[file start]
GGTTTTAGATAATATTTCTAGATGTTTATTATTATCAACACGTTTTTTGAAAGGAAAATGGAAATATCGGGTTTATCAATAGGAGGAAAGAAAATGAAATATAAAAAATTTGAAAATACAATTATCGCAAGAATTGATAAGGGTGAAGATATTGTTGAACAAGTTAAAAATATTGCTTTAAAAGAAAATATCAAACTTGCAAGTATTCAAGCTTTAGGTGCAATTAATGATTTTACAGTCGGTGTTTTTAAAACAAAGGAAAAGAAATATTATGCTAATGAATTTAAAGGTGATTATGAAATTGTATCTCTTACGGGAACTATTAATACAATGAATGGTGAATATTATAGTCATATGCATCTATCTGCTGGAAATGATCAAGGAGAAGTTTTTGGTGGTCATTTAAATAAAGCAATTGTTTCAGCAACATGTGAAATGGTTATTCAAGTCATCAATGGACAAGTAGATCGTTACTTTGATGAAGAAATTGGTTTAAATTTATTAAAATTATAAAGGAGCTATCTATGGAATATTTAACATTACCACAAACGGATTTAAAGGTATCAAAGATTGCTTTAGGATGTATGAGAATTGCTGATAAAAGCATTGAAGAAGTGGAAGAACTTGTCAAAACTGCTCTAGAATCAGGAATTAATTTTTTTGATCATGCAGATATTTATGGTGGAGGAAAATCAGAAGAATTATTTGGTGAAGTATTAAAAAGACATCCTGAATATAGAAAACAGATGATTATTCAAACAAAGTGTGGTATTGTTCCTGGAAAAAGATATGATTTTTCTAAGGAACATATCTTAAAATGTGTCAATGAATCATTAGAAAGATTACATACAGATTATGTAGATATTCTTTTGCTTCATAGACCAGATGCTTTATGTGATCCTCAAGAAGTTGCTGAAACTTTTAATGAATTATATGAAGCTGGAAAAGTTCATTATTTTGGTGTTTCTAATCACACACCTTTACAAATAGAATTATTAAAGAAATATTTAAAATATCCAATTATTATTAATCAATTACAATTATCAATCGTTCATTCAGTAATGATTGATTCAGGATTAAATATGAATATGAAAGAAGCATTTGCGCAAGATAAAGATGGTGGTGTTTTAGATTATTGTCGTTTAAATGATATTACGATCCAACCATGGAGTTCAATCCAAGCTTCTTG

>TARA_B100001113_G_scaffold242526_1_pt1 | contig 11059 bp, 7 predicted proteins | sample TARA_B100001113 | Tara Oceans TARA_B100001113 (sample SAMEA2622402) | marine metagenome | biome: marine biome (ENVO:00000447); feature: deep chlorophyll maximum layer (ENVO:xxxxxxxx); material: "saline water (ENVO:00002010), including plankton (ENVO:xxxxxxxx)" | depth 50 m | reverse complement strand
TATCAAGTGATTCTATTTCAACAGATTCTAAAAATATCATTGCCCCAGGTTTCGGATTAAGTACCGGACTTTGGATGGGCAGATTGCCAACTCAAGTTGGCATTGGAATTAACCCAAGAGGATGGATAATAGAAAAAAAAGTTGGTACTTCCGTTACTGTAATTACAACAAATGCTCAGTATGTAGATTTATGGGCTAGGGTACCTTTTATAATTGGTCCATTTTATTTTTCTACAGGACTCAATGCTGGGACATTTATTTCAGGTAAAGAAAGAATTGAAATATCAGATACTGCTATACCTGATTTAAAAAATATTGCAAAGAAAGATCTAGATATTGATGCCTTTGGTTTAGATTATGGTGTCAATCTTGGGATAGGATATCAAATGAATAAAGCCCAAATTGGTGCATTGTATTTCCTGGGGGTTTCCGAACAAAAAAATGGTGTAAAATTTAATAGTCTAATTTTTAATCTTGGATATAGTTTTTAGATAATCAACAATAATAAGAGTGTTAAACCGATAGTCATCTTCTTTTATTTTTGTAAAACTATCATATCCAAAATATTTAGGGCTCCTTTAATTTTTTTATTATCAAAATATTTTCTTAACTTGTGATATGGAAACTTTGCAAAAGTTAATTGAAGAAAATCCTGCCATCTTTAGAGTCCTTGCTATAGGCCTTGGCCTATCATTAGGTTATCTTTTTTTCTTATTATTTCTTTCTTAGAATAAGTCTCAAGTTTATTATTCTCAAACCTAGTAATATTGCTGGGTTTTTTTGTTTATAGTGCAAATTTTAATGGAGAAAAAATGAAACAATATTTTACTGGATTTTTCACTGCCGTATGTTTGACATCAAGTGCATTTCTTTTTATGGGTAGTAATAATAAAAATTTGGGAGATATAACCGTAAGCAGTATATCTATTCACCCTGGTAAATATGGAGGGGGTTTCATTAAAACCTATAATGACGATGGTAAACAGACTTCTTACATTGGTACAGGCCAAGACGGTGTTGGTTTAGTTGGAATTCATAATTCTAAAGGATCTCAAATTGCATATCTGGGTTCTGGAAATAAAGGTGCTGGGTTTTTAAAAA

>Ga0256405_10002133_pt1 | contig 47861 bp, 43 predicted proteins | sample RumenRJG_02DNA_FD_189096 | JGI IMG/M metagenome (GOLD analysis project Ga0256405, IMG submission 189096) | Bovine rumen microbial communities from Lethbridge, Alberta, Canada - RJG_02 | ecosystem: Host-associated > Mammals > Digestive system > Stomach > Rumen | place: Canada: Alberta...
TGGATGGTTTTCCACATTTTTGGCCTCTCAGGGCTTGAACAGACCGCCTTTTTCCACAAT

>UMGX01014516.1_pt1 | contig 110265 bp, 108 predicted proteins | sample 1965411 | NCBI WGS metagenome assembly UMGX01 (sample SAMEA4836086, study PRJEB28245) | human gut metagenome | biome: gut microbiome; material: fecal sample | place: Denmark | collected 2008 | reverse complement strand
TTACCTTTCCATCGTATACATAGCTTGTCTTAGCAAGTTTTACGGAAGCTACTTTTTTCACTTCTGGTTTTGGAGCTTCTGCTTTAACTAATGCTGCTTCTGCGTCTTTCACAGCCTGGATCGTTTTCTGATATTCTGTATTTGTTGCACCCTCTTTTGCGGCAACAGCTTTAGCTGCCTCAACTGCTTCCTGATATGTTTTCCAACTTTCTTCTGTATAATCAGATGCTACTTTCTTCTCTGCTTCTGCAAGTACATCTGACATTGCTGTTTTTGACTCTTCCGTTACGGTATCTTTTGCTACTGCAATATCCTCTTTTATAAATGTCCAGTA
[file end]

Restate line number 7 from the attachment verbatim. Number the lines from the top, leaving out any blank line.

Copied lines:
TTACCTTTCCATCGTATACATAGCTTGTCTTAGCAAGTTTTACGGAAGCTACTTTTTTCACTTCTGGTTTTGGAGCTTCTGCTTTAACTAATGCTGCTTCTGCGTCTTTCACAGCCTGGATCGTTTTCTGATATTCTGTATTTGTTGCACCCTCTTTTGCGGCAACAGCTTTAGCTGCCTCAACTGCTTCCTGATATGTTTTCCAACTTTCTTCTGTATAATCAGATGCTACTTTCTTCTCTGCTTCTGCAAGTACATCTGACATTGCTGTTTTTGACTCTTCCGTTACGGTATCTTTTGCTACTGCAATATCCTCTTTTATAAATGTCCAGTA